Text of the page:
The story is written by Steven Brill, an acclaimed investigative reporter, and told in 15 parts. That's part of the fascinating aspect of this, creating a new form they're calling a DocuSerial. Let them explain what they mean --
The Johnson & Johnson Risperdal story is a complex, roller coaster tale. The details count. They are important in understanding the people and impulses behind the drugs we take. To tell that story in a way that is digestible but complete, The Huffington Post Highline and I are trying something new: a DocuSerial. It’s a reconstruction of an old story-telling genre that allows us to deploy the modern tools of digital communication to engage readers in old-fashioned, long-form feature journalism.
Every day for the next 15 days, a new chapter of the Johnson & Johnson story will be posted here. Along with the text, we will post not only a rich array of photos and graphics, but also links to every document—court transcripts, internal emails, FDA staff memos—referred to in that day’s chapter. That way, you will be able to delve more deeply into the materials that are quoted. (You’ll also be able to make sure I held true to the context of the material I quote.)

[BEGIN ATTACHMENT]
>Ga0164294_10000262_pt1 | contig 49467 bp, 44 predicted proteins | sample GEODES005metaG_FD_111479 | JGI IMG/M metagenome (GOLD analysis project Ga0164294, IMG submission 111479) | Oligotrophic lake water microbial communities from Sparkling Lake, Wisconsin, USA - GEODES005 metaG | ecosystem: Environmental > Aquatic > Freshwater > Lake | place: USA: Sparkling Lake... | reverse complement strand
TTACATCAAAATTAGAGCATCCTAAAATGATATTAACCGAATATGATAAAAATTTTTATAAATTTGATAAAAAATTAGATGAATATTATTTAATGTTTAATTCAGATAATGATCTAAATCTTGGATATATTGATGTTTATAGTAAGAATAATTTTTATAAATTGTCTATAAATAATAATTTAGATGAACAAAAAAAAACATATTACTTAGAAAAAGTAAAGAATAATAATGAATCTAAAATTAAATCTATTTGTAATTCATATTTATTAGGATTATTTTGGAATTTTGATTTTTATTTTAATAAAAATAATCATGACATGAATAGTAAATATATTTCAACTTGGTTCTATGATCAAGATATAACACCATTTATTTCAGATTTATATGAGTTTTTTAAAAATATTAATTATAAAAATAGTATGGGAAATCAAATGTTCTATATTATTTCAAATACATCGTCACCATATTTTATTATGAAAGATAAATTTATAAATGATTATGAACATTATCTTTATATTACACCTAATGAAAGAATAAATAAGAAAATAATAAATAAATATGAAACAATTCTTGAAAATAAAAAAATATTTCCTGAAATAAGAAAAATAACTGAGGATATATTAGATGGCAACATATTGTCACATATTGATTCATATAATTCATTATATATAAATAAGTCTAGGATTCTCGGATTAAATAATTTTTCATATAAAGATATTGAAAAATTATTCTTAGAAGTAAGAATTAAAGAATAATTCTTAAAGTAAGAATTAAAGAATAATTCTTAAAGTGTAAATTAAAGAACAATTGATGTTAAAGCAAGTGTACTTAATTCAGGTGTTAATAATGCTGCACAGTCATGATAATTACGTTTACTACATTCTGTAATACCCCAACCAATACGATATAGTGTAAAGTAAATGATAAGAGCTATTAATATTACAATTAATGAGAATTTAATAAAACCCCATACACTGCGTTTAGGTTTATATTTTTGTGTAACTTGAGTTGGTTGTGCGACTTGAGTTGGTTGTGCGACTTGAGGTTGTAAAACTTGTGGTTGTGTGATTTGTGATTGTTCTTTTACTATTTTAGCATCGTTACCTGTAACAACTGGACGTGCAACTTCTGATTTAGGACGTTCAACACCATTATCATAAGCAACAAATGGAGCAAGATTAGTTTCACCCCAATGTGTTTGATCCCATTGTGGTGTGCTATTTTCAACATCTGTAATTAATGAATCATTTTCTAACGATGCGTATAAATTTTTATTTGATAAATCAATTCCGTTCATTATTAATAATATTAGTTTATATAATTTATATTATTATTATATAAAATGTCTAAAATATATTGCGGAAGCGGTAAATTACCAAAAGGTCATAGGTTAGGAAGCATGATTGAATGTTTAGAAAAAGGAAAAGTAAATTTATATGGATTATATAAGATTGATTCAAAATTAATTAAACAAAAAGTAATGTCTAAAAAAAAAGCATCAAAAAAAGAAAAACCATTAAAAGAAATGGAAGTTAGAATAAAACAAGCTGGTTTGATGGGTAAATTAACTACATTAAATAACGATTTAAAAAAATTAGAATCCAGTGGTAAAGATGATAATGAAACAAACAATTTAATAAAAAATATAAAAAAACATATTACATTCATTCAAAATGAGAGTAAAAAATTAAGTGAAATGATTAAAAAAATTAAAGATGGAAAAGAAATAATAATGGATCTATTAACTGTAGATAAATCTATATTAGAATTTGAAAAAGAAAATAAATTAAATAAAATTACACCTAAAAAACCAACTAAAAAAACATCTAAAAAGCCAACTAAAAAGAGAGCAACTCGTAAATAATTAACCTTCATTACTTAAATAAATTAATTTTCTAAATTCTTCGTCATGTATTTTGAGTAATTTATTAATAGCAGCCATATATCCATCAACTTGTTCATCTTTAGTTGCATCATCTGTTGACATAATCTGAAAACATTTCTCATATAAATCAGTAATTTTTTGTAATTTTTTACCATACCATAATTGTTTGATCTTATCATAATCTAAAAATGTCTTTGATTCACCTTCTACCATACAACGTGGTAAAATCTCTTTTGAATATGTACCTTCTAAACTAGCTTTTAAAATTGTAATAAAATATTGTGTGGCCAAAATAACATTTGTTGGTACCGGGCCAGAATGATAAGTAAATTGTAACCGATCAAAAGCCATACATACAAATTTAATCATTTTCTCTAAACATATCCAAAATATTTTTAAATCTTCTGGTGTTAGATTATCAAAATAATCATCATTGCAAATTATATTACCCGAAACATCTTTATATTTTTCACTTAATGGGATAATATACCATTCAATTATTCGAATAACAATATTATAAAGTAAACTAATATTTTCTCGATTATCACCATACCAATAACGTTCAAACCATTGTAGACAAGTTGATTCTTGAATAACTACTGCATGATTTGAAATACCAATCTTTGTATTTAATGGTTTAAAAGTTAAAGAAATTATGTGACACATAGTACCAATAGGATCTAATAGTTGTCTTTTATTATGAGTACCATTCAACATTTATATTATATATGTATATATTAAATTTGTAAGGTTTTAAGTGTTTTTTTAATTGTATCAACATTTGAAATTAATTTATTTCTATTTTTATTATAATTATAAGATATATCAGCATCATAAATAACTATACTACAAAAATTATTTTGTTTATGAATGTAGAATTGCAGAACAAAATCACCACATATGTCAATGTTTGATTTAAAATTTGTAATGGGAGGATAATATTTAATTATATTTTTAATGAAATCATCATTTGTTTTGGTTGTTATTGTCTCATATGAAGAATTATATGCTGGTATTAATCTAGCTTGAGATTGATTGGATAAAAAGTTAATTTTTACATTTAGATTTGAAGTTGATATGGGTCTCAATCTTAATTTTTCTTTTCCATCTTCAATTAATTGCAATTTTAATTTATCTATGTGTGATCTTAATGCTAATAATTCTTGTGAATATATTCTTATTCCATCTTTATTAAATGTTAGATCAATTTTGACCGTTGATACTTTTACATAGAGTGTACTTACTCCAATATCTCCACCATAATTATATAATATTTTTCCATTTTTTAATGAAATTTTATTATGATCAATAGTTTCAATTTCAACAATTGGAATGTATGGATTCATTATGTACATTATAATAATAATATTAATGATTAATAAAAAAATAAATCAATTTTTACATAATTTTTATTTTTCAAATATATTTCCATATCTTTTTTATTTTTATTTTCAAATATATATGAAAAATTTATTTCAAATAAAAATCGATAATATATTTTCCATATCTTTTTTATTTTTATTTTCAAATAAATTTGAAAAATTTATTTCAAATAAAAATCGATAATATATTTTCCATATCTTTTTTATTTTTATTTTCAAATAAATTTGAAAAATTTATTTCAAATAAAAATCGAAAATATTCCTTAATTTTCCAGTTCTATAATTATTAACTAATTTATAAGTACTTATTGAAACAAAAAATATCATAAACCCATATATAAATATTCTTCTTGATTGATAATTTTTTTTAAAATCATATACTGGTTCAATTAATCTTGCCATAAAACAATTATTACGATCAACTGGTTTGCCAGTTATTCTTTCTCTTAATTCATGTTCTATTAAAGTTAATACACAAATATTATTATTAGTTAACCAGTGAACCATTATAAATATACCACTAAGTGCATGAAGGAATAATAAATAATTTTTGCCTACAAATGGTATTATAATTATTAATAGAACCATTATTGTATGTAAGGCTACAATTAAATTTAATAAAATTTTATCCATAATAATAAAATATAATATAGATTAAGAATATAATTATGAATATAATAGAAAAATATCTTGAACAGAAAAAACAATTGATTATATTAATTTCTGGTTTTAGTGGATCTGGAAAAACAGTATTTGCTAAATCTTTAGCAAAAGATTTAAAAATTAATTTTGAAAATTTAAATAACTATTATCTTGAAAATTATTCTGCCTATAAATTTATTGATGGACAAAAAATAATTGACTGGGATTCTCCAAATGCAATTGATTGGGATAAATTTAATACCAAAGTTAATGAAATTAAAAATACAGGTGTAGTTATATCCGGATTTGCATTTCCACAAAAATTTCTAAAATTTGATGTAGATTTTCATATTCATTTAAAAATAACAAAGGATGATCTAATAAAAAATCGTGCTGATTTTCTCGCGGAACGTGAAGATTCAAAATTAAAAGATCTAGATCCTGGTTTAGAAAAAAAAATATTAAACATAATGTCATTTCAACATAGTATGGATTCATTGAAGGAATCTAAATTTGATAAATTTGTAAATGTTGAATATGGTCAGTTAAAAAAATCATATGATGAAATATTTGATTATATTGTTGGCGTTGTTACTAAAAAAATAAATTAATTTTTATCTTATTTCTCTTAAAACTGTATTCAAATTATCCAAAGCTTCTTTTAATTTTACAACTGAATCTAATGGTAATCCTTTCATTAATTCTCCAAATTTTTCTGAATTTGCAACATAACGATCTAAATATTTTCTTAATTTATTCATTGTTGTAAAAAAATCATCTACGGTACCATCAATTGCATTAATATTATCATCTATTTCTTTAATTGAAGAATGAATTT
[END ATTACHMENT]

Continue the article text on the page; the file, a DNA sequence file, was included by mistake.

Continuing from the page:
Those chapters already posted in prior days will be stored on a readily accessible, expanding file, so that you can catch up on, or review, the unfolding narrative. At the end of the 15 days, the entire story, along with all illustrations, videos and documents—as well as the most important comments on or critiques of the DocuSerial—will be available in a complete package, which will then be updated as events and the ensuing discussion evolve.
That's the form. But most important is the content. And the first segment was extremely well done. Interesting, well-written and richly documented. I figure to stick around and see how it develops.
(It's worth noting to that the story makes clear -- and indeed says so specifically -- that at issue is not whether a drug is helpful to many, but causes problematic side-effects for a few, but rather the documented illegal efforts to get the drug on the market and to promote it to people for whom it was not intended or approved. That the company has paid $3 billion in lawsuits demonstrates that "illegal" is not subjective hyperbole.
You can find the first part here. If you do read it, be sure to check the Letter from the Editors -- it's a link right at the top, underneath the title, and does a nice job explaining a slight history of the project Also, at the very end, after all the reader comments is a place to sign up for email reminders when the next part has been published.